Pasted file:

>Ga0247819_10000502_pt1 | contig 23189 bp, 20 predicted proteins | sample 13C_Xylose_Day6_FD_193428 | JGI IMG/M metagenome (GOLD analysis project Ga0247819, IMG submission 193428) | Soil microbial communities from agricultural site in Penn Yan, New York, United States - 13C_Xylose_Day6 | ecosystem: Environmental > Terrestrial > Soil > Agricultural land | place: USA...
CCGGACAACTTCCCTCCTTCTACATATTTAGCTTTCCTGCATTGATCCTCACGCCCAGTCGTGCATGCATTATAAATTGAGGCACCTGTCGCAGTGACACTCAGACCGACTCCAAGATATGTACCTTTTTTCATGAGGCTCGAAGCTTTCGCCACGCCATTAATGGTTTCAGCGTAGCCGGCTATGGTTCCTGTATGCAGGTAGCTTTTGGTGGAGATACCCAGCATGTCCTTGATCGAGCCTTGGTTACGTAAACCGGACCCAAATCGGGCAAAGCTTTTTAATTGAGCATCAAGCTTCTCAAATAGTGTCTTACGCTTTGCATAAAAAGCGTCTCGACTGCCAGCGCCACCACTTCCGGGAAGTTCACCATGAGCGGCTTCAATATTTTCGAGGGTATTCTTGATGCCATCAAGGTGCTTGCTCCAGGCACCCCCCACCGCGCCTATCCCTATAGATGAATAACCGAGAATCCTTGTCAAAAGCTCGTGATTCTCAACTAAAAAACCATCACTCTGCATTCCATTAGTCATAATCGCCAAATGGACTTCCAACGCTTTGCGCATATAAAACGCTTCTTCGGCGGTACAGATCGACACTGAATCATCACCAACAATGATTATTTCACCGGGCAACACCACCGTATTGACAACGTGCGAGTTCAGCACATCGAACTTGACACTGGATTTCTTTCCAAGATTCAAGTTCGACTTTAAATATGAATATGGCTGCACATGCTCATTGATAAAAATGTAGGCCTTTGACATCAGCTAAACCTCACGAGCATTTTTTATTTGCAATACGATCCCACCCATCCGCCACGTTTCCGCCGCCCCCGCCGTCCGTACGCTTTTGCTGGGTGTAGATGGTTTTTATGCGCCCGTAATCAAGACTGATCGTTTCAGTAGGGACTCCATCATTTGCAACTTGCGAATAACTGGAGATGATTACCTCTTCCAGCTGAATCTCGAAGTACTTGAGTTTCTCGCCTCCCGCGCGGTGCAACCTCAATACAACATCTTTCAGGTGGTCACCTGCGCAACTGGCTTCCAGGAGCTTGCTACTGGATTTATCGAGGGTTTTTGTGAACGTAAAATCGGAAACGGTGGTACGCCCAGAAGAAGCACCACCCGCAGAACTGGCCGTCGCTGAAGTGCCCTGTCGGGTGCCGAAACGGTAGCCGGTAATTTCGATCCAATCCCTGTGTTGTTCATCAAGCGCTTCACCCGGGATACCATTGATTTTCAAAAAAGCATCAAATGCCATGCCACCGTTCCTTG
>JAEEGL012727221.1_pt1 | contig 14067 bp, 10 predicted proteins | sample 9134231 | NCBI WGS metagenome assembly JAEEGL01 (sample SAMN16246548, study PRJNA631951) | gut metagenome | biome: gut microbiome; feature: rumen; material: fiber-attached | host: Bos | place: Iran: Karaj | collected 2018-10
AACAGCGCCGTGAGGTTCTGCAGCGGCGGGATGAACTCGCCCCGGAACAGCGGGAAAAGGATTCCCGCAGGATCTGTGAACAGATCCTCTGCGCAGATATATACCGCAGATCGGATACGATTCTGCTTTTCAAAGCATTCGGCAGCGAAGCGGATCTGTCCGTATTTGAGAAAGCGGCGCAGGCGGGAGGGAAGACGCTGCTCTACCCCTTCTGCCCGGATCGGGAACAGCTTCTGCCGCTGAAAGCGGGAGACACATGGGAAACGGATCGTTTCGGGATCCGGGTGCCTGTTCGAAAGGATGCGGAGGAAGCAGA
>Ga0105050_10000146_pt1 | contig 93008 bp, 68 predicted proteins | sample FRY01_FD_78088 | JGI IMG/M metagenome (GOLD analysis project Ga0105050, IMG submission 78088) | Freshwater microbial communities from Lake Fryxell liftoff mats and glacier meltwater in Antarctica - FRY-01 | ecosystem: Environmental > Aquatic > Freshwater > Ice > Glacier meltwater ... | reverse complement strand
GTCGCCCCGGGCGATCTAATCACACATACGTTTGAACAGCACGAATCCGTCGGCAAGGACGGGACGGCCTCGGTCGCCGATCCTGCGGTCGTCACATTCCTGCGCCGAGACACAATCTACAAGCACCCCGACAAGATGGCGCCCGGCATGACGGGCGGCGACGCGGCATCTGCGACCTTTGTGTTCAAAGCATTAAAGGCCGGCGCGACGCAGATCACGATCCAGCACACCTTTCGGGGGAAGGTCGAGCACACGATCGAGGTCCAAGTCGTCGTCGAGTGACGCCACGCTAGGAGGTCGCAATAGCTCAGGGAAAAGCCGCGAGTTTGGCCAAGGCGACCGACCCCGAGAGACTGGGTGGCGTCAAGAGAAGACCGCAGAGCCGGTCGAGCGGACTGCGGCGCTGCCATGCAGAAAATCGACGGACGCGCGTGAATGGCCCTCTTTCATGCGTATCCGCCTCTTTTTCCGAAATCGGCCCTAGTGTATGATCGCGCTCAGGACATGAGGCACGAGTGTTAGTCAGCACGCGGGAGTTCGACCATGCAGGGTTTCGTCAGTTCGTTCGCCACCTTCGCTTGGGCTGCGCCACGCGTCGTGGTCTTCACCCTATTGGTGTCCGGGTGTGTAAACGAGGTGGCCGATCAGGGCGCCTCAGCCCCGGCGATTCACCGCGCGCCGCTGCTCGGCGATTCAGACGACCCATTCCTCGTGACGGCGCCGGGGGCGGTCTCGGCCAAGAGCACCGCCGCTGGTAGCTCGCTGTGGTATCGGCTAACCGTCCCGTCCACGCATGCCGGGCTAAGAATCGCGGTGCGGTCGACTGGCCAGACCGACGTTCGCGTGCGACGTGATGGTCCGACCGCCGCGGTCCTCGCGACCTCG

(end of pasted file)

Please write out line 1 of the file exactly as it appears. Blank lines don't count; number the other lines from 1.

>Ga0247819_10000502_pt1 | contig 23189 bp, 20 predicted proteins | sample 13C_Xylose_Day6_FD_193428 | JGI IMG/M metagenome (GOLD analysis project Ga0247819, IMG submission 193428) | Soil microbial communities from agricultural site in Penn Yan, New York, United States - 13C_Xylose_Day6 | ecosystem: Environmental > Terrestrial > Soil > Agricultural land | place: USA...